Communication is key to practically everything: relationships, work, coordinating dinner plans, and especially EVE. Fleets that have poor communication are almost certainly doomed, unless they're fighting a fleet that doesn't speak at all perhaps.

EVE corporations and alliances have spent a lot of time over a lot of years coming up with ways to communicate. I'm sure all of us are familiar with strange words like dics, bubbles, scram, align, broadcast, burn, overheat, Poitot, etc. In Noir. Academy, we train our scouts to report in a specific way to ensure information is passed along as quickly and concisely as possible. Many other organizations do something similar and have their own methods of communicating that, while it may not be exact, would almost certainly be recognizable to almost any other player in the game if they were to hear it. Comm discipline is important to any combat fleet, no matter who you are.

This has actually been a large topic in Mercenary Coalition lately, and I've been very happy to see it taking root within the FC core. Obviously we all pride ourselves in being professional and efficient in MC, but that certainly doesn't mean we don't have room to improve. Tightening up our comm discipline is an easy way to see large improvements, and I encourage you to spread the word in your own alliance if you notice any of the symptoms below.

What is Comm Discipline?

Comm discipline, in short, means when and why people can speak in Teamspeak/Mumble (if you use Ventrilo now, WTF?). Depending on the overall culture of your corporation or alliance, you may have very strict or very relaxed comm discipline. In MC, we're trying to find the middle ground.

Bad Comm Discipline

It's difficult to summarize what bad comm discipline looks like because it can come in so many forms. I'll try and list a few common formats below:

The Rambler
The Rambler is someone who wants to get across a piece of information but takes a very long time to get there. They have good intentions, but they're not being concise. This can make the FC's job very difficult because they're keeping a lot of things in their head at once, and The Rambler makes them then juggle a lot of information at once in their short-term memory and then forces them to parse that information, too.

Instead, The Rambler should learn to take a step back and look at the information from a top-down method in terms of importance. Only announce the most important information that directly relates to the fleet. If you've got 25 ships in local, don't announce them one at a time. Instead, group them by ship types. "3 Rifters" instead of "Rifter, Rifter, Rifter". Sometimes, it can be as simple as that.

The Unimportant
I see this one all the time, especially in new players (but often in people who should know better). People often don't know when or what is worth announcing. Instead of running the information through their personal filter, they just blurt it out. And guess what? No one in the fleet cares that you just sold a faction item in Jita, or about the two ventures in lowsec when we're on the way to a stratop in Battleships.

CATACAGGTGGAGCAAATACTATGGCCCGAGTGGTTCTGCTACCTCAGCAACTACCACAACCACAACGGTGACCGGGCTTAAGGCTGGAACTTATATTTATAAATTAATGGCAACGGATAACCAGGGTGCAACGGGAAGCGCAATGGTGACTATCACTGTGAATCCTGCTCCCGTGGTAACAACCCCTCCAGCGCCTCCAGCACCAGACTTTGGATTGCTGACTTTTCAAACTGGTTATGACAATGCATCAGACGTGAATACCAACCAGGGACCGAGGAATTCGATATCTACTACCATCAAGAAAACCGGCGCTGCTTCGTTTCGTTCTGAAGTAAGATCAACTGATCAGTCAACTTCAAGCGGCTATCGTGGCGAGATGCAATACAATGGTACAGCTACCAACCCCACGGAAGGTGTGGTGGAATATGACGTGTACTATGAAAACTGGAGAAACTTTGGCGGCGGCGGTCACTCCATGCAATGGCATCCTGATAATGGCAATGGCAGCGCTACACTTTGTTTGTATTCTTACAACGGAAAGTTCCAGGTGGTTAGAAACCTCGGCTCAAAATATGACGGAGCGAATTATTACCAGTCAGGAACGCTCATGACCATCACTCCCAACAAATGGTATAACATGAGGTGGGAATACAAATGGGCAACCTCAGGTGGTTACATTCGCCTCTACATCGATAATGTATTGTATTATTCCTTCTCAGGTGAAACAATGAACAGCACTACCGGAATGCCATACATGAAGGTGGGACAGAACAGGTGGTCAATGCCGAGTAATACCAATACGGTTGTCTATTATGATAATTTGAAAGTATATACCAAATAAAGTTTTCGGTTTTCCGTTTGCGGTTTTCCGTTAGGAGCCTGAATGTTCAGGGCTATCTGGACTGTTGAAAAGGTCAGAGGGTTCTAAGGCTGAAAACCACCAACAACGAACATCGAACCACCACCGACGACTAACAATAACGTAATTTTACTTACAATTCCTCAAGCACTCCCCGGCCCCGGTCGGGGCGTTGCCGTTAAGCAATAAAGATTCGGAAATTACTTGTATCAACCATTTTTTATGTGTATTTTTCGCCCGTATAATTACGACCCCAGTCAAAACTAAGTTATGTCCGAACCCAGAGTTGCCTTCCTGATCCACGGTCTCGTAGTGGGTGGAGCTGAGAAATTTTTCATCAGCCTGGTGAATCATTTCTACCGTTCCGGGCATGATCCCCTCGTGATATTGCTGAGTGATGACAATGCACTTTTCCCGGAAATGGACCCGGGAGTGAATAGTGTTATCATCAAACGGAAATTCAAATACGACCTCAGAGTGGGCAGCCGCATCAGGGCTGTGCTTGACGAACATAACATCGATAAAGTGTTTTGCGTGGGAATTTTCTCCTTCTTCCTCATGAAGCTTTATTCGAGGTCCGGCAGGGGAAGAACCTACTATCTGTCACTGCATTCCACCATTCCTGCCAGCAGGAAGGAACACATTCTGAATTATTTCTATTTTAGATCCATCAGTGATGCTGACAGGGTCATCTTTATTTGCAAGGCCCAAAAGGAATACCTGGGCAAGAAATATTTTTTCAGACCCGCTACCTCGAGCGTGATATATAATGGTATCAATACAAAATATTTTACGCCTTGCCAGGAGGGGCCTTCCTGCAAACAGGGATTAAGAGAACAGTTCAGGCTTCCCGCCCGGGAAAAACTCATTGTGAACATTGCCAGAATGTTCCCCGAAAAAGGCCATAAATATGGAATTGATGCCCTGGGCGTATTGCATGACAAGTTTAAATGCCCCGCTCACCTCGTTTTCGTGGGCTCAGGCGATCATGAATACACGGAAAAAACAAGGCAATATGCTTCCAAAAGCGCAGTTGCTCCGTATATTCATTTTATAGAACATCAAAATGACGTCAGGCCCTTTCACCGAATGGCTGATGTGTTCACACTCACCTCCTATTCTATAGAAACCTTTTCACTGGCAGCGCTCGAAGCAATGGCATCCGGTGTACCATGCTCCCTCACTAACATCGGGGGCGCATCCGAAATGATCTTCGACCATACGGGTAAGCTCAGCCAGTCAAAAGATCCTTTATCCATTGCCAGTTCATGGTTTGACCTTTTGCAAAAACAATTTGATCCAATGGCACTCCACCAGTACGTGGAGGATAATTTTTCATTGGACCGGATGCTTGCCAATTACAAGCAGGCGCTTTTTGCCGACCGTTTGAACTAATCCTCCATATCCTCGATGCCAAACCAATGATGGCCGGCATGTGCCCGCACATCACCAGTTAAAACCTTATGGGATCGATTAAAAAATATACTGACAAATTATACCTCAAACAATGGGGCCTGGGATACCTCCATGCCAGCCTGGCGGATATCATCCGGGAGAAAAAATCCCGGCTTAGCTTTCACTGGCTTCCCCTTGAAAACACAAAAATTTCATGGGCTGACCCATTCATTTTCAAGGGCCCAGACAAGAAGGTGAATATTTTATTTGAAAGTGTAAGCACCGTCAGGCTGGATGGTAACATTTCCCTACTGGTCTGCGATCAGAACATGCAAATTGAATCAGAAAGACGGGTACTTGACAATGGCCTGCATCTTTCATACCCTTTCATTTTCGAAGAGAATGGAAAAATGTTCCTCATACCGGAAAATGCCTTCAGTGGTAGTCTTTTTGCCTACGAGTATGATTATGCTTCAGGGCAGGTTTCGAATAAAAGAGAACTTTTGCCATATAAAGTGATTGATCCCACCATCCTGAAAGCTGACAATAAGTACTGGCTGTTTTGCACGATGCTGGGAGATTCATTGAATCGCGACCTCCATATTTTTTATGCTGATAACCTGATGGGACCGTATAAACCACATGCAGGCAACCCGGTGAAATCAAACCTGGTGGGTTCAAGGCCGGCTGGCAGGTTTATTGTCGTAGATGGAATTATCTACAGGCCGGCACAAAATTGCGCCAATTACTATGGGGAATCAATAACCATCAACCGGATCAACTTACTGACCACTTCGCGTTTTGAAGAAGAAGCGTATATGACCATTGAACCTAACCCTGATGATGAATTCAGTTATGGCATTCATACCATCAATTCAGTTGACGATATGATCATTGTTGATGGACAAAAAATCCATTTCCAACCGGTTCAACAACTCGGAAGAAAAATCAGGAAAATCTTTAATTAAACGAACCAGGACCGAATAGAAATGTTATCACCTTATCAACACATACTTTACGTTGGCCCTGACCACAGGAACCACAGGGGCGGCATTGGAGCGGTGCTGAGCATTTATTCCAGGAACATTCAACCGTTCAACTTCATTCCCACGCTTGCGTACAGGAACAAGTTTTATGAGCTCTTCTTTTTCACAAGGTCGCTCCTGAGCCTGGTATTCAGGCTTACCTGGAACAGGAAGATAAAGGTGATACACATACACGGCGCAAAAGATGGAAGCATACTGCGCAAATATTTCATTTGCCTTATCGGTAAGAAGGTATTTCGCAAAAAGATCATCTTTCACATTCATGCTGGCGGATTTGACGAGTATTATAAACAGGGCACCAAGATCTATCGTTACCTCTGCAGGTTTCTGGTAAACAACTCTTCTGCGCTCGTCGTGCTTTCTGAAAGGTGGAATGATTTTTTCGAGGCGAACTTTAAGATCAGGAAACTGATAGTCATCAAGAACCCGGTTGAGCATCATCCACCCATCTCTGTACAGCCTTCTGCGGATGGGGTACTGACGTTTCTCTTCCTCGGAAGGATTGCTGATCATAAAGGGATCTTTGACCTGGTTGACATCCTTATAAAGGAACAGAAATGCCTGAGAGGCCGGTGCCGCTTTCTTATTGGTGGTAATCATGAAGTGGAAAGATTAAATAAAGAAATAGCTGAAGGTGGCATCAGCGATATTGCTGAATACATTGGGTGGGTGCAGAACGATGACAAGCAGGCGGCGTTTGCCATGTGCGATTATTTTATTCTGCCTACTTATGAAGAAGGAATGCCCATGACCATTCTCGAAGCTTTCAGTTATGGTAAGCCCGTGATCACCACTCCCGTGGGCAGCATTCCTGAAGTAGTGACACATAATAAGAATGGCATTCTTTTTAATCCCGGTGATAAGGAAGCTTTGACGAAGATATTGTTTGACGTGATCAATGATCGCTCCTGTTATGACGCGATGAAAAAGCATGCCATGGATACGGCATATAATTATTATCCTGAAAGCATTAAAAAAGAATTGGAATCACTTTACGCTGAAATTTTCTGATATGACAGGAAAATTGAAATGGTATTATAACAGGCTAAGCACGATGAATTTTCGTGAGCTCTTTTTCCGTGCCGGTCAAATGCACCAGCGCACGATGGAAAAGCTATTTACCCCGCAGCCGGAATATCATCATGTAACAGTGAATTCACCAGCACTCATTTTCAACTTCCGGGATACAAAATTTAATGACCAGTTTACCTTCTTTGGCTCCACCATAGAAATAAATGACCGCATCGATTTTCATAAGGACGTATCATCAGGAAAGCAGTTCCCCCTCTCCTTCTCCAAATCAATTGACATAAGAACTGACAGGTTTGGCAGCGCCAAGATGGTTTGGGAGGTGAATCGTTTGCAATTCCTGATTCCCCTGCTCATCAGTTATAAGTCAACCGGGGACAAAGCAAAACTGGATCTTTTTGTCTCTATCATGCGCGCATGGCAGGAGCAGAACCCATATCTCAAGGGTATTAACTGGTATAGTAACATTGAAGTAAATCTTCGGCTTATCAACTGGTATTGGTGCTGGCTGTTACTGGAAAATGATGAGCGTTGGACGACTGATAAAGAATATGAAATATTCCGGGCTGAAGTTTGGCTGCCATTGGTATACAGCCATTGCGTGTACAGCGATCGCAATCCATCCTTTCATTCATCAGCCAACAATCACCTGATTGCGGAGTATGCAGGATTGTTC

If unimportant information floats across your comms, let people know that it's not important and then remind them what is. Remind your fleet what type of doctrine counters yours or what type of targets you're looking for. Try and frame the information you want so that your fleet knows what type of information to float upwards. Over time, hopefully, they'll become better at parsing information before passing it along.

The Vague & Urgent
The Vague & Urgent is an all-too-common example. This is where someone is relaying very important, very time-sensitive information, but in a totally non-actionable way. For instance, "Help! They're on me! I'm right on the gate and they're aggressing me from 5km away! Their drones are out and they're red boxed! Get in here now!"

As you can see, there are two things you can gleam from this comment: 1) something is happening right now, and you need to get involved and 2) you have absolutely no information to act on.

Again, information needs to be conveyed very quickly and clearly. The key is few words, much information. "In Obe on Hakonen gate there are 2 Rattlesnakes. They're 15km off gate and have drones out, aggressed."

This tells you all the information you need to make a decision and give orders.

Good Comm Discipline

There are so many examples of bad comm discipline, I could go on. The important thing is to develop good comm discipline. How do you do this? Well, again it will depend on your own organization's culture. For us in MC, we try to float back and forth between "loose" comms and "tight" comms. For instance, when I'm FCing I'll open up comms when I don't think anything is going to happen for a bit, usually when we're not moving. During these down times, people can chat all they want. But, when we're on the move or about to engage, I simply say "clear comms" and everyone knows that only scouts and I can talk.

When you have good comms discipline, information is clear, direct and actionable. Even when I'm not FCing, I want to be able to follow along with the FC and know as much as he does so I can understand how I can best fit into that. When multiple people are speaking over one another, there is far too much room for error. People will mishear information, people will misunderstand orders, people will die. 

Loose lips sink ships, so keep it tight and things will be alright.
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February 15, 2016